Parkland Pathway not paved for everyone

Sierra Benson

Staff Writer

Parkland’s Pathway program is a great road to take to an associate degree and orient oneself with the University of Illinois campus, but in some eyes the program is far from meeting its goals.

The Pathway Program was first intended to create a more diverse student population at the University of Illinois. The UI’s web page on the Parkland Pathway program makes no secret of this fact.

“First-time college students applying to the program are given preference for admission,” the site reads. “In addition, priority is granted to students who can bring diversity to campus, including those who are low income, are first generation, or have veteran status. Residents of the Parkland College district are also given priority.”

Joe Omo-Osagie, who works in Parkland’s counseling and advising center, does not think the program has accomplished its goal.

“Why have this thing called Pathway when you’re still doing the same thing?” Omo-Osagie said. “Many of the kids who are coming into Pathway are already well prepared to go to the U of I…I think it’s a waste of time, especially since it’s not doing what it says it’s going to do. They’re not beating down any doors in the south side of Chicago, they’re not looking for women to go into engineering, they’re not looking for minorities to go into any of those fields.”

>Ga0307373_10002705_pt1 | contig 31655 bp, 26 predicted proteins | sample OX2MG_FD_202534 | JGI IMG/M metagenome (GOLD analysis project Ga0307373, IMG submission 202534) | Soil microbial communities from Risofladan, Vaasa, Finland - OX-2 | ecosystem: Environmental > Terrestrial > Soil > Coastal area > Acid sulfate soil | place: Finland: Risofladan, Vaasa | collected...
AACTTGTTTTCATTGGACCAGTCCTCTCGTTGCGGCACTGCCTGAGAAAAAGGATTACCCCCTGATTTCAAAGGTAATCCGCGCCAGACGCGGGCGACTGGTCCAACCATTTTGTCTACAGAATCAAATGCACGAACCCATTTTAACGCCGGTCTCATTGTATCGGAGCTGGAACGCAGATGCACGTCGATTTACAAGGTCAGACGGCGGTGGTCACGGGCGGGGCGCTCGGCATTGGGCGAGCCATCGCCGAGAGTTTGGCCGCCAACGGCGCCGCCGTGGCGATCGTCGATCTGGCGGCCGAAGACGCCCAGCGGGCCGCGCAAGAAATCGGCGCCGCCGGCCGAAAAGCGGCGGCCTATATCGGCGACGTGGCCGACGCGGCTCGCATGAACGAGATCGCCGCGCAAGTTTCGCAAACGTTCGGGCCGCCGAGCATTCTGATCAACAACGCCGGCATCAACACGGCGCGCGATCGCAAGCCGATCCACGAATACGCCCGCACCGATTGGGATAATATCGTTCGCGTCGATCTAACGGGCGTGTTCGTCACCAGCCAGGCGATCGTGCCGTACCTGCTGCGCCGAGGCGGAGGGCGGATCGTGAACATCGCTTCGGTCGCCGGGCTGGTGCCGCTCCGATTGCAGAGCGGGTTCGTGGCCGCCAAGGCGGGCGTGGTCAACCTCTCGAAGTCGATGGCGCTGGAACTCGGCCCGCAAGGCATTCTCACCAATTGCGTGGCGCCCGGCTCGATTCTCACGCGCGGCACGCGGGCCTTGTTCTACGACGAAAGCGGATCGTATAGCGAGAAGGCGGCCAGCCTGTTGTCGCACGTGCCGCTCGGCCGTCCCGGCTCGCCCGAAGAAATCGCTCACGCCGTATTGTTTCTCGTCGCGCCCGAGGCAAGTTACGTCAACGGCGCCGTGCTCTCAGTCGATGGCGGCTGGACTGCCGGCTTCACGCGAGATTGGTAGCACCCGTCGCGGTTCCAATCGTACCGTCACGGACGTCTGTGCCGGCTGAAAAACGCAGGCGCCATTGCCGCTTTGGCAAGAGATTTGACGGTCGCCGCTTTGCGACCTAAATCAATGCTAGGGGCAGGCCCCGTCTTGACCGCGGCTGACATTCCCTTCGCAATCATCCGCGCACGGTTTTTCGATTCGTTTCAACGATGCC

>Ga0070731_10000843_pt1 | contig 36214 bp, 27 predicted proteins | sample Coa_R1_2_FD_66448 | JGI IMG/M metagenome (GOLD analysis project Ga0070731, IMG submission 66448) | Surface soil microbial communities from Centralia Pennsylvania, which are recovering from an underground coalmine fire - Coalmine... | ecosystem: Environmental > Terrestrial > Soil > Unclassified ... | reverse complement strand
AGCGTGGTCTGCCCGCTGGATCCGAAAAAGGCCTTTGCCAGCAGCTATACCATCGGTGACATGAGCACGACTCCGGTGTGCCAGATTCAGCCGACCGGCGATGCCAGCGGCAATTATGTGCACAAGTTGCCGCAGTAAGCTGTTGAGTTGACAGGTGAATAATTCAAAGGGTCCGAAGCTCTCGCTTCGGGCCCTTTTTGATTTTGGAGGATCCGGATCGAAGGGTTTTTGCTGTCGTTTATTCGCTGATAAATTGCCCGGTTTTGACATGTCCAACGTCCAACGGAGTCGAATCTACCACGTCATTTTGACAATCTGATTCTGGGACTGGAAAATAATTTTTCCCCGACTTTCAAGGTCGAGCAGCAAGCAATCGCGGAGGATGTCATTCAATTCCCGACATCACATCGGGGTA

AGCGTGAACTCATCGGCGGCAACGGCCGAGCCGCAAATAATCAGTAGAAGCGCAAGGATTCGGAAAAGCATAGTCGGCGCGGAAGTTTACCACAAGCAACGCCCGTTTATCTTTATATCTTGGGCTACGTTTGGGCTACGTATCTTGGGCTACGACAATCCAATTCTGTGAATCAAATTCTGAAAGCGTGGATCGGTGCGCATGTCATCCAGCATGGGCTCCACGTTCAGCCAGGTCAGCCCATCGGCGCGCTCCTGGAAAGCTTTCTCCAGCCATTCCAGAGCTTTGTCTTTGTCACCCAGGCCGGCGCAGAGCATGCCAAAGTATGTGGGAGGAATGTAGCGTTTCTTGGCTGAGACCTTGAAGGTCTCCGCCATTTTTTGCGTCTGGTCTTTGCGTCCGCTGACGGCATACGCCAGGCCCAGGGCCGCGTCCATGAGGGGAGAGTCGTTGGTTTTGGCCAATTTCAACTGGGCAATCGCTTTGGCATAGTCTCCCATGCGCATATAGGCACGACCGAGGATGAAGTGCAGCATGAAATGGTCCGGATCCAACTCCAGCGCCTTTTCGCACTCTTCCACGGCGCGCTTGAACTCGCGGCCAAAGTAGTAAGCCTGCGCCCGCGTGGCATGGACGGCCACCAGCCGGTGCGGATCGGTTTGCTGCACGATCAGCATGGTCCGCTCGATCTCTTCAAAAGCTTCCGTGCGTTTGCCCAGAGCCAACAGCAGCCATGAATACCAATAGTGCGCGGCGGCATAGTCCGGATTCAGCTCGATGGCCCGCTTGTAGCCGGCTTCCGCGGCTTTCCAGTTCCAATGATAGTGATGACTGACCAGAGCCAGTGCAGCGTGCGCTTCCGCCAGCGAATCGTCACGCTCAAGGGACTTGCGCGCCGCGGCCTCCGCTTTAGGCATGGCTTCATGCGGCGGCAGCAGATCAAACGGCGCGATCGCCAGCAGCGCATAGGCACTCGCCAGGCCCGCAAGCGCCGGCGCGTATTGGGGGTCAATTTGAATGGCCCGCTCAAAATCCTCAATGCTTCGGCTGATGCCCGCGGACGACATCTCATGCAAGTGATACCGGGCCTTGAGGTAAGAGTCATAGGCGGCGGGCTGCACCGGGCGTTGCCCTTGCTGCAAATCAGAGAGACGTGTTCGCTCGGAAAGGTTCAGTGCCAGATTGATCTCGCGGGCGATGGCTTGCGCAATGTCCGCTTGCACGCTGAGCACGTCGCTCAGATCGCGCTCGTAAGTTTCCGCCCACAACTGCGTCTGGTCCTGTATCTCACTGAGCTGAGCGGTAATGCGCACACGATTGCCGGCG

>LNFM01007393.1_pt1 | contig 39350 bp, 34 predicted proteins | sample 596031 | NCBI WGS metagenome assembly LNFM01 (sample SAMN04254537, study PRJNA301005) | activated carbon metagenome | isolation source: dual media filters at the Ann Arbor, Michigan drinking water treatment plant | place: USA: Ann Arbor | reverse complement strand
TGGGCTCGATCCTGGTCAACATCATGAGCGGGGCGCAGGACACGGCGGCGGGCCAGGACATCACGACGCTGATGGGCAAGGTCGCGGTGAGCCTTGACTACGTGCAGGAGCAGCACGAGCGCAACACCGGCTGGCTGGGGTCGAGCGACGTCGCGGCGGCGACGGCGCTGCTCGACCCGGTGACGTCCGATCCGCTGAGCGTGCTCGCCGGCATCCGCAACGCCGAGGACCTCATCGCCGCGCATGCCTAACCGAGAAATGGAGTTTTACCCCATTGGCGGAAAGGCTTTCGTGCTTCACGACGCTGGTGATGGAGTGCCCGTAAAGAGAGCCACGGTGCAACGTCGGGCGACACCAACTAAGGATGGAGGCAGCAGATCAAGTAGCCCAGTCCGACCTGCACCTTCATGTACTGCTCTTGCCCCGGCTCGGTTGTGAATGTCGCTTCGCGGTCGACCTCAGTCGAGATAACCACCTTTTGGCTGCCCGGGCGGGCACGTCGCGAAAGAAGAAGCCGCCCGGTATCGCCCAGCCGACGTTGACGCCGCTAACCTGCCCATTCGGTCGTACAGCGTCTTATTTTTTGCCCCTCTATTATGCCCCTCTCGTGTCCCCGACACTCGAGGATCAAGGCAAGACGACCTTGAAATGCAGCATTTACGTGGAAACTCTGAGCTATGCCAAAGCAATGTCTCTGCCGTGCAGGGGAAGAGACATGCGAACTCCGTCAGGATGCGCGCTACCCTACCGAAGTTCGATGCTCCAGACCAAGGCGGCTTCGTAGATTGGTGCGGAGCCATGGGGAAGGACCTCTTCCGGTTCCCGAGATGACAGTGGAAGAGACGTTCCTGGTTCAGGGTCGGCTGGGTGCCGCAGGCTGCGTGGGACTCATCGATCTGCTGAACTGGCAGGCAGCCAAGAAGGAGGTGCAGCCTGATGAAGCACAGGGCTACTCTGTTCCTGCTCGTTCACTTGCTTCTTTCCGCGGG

“It’s still the same kids,” he said.

On the UI’s website that includes student enrollment demographics, some things have slightly changed. Although there are more men in engineering than women, the number of women has increased by about 40% compared to men who increased by about 26%. Despite there being more women attempting to go into STEM fields, the overall enrollment for men is higher and has significantly increased by 2,193 while women have only increased by 434.

Within the Parkland Pathway program, the total number of self-reported African Americans has gone down by 357. Even though the number of self-reported Caucasians have gone down as well, they are still the racial majority when all other races except African-Americans have increased in enrollment.

When comparing the year the program began in 2008 with the past semester of fall 2015 it is important to note that there has since been added a new race category for those who identify as being of more than one race.

Previous Parkland Pathway student, Sam Reuter, shares his thoughts about the program.

“The way the Pathway program works, as I understand it, is it’s for people like me who didn’t get accepted into the University of Illinois or didn’t even bother trying because they knew they wouldn’t get in,” Reuter said.

Reuter also explains his motivation to join the program.

“I was under the assumption that good ACT, plus good feedback from the theater department at the U of I, would equal my acceptance, but it didn’t.”

Reuter’s grade-point average was not at the percentile the college preferred it to be.

“I think it’s mainly for people who live in Champaign County,” he said. “I know me being in the Pathway Program and not living in Champaign was an oddity. If [my] professor hadn’t told me about it I would have never known it existed.”

The take-away is that even if students are advantaged and have met most—if not all the requirements to get into the UI—they may choose to go into the Pathway program anyway since tuition is cheaper, university facilities are open to them, and some Parkland professors also teach similar classes at the university.

Thusly, while the Parkland Pathway program is adamant about favoring first-time, nontraditional, and minority college students for entry into the University of Illinois, more work may be needed for it to actually follow through with its self-stated goal and not just cater to local students with high grade-point averages.